The attack took place on Friday in Fatehjung, close to the town of Attock in the central province of Punjab, where Aziz was campaigning for a by-election.

   

Aziz, 55 and currently finance minister, was travelling in his car after a campaign meeting when a human bomber set off an explosion beside his vehicle, a senior government official said.

   

Resolve  strengthened

   

"It is sad that some lost their lives and some were wounded. I condole with their families and my resolve for the service of Pakistan and the Islamic world has further strengthened," Aziz told state-run Pakistan Television (PTV) after the attack.

   

"... my resolve for the service of Pakistan and the Islamic world has further strengthened"

Shaukat Aziz,
Prime Minister-designate, Pakistan

"It was a suicide attack," a local police official said. "It was an individual who exploded."

   

Tahir Sadiq, the mayor of Attock who was travelling in the same car with Aziz, said their driver was one of the victims.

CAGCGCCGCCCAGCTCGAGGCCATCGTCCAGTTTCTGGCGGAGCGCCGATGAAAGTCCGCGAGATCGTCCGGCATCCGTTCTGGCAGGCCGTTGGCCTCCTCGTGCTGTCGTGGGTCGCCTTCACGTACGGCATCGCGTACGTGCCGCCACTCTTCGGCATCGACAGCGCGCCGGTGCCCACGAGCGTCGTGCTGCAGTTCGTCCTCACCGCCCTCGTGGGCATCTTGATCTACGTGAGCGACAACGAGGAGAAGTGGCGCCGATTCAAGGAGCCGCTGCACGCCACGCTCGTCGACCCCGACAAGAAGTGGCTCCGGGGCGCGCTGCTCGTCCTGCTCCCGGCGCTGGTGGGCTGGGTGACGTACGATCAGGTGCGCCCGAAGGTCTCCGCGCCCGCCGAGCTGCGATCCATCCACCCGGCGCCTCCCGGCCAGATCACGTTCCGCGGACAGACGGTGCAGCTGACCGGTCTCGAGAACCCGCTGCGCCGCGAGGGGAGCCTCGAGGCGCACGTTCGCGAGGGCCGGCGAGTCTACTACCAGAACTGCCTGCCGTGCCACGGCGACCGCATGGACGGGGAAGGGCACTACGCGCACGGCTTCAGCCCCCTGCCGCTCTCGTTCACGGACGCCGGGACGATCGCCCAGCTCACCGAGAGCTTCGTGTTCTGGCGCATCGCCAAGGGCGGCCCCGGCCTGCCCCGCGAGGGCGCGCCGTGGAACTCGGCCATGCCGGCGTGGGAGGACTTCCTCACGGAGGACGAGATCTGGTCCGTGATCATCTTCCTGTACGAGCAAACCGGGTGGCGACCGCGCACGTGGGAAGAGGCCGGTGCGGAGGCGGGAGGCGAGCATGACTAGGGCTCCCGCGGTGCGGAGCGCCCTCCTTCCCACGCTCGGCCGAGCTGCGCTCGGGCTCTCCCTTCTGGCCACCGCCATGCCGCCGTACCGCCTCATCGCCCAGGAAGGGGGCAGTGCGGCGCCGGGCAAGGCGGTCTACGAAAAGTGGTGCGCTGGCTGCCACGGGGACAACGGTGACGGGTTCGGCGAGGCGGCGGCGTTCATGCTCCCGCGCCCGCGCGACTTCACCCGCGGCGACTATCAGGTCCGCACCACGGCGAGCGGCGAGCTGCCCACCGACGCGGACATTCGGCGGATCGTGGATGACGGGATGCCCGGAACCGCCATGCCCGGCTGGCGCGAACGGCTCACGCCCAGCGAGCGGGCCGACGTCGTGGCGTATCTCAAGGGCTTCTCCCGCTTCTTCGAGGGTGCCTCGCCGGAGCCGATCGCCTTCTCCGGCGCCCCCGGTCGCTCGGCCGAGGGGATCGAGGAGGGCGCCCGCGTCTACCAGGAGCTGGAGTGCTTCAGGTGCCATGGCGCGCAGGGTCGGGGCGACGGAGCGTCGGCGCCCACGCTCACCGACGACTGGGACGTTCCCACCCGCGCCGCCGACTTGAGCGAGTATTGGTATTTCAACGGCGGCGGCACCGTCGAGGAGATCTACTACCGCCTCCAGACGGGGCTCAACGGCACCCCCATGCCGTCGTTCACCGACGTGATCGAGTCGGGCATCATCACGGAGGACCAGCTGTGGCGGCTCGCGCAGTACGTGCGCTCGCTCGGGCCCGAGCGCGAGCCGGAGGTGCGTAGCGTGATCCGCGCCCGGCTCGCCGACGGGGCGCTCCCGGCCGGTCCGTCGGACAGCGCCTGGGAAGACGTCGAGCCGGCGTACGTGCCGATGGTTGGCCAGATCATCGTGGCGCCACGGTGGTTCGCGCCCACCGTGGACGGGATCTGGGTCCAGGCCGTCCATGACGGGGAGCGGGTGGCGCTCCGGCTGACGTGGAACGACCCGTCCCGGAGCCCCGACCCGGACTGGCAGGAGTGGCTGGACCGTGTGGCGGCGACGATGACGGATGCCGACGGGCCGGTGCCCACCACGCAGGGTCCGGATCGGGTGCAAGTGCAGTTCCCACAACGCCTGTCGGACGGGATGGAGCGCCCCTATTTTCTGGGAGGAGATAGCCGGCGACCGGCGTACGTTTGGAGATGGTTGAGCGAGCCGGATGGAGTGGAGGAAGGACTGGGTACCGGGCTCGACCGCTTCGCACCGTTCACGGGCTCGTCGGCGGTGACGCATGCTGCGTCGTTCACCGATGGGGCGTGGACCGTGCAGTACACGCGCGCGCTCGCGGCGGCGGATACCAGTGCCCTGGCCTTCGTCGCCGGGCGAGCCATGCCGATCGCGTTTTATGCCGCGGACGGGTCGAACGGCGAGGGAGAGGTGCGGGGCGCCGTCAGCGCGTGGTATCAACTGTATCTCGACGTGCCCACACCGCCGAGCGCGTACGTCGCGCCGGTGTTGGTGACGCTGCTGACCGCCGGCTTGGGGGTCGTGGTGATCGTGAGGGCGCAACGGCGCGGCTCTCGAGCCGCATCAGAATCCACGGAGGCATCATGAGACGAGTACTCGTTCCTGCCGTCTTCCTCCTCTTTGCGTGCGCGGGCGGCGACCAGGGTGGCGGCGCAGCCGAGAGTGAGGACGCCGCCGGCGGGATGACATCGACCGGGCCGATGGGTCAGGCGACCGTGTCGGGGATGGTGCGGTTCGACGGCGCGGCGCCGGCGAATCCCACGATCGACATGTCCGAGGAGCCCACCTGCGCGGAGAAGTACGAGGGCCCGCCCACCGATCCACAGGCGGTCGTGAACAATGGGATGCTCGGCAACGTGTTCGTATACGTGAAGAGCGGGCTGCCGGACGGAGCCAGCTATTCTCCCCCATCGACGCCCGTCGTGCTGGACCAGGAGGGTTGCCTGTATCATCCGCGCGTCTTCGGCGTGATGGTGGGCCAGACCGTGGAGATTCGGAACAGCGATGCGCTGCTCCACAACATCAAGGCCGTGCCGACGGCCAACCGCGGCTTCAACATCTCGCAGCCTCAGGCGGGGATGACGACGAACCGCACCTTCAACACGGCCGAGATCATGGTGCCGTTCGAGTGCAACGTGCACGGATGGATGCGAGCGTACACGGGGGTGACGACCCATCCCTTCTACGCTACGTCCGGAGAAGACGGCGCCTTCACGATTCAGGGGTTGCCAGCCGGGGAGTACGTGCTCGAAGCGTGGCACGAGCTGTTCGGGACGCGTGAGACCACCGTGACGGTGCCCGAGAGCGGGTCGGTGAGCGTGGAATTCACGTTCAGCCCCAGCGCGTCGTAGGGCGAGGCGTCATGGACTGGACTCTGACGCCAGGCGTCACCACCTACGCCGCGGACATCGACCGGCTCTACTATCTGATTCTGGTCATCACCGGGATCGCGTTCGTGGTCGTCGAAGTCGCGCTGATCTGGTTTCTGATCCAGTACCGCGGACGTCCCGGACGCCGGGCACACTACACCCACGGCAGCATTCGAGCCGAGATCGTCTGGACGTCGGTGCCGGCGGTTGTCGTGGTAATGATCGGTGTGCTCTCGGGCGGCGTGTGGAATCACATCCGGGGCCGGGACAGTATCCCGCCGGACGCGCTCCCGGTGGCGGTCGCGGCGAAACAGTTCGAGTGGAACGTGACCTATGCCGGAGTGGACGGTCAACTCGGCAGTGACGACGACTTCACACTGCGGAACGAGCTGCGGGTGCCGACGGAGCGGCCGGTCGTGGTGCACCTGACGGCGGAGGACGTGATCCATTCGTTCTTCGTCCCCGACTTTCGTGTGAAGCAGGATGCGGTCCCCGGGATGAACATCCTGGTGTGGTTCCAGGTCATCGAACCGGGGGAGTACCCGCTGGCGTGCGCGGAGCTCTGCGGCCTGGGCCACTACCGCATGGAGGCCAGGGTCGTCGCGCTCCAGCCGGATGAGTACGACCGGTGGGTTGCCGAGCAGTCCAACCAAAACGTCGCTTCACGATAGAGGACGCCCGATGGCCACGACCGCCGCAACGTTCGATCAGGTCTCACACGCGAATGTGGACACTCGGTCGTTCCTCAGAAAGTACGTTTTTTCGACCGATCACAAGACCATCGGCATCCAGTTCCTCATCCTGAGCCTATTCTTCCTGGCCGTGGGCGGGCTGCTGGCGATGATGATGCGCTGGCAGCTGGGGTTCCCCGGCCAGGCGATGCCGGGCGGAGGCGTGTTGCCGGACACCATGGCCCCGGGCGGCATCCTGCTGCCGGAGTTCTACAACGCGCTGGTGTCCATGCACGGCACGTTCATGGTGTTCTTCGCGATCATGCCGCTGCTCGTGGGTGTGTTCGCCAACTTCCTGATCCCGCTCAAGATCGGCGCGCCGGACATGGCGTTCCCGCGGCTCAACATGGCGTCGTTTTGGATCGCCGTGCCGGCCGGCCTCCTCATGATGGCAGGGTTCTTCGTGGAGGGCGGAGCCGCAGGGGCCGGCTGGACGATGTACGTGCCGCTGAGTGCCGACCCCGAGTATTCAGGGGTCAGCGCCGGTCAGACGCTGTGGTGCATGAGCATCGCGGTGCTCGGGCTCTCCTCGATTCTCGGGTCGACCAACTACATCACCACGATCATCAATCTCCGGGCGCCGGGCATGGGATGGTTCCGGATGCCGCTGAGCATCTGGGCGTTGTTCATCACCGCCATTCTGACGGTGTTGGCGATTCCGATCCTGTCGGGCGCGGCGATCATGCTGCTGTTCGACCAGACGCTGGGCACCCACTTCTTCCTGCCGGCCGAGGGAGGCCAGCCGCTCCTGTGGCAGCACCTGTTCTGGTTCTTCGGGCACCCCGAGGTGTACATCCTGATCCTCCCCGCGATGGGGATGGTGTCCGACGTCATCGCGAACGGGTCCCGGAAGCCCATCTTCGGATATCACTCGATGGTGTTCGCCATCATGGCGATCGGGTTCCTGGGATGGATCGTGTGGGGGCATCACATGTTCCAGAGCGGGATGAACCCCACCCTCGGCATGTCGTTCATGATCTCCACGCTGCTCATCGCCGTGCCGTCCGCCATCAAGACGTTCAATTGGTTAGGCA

Mushahid Husayn, secretary-general of the ruling Pakistan Muslim League, said he spoke to Aziz by telephone shortly after the attack.

   

"He seemed to be quite OK. He was quite calm and composed," Husayn said.

 

Needs to win

 

Two attempts were made on
Musharraf's life last year

Aziz, a former senior executive with Citibank, needs to win a seat in the lower house of parliament, the National Assembly, to qualify for the premiership.

   

Caretaker Prime Minister Chaudhry Shujaat Husayn, who took over the job after Zafar Allah Khan Jamali resigned in June, will step down if Aziz wins a seat in one of two by-elections set for 18 August.

   

President Pervez Musharraf persuaded Aziz to end a 30-year career with Citibank in New York to become finance minister after he took power in a bloodless military coup in 1999.

   

Aziz is credited with turning around a beleaguered economy, but many ordinary Pakistanis view him with suspicion because of his long association with the US, and some even call him an agent of America.

   

The attack on his life follows two assassination attempts on Musharraf last December, which were blamed on dissidents linked to al-Qaida.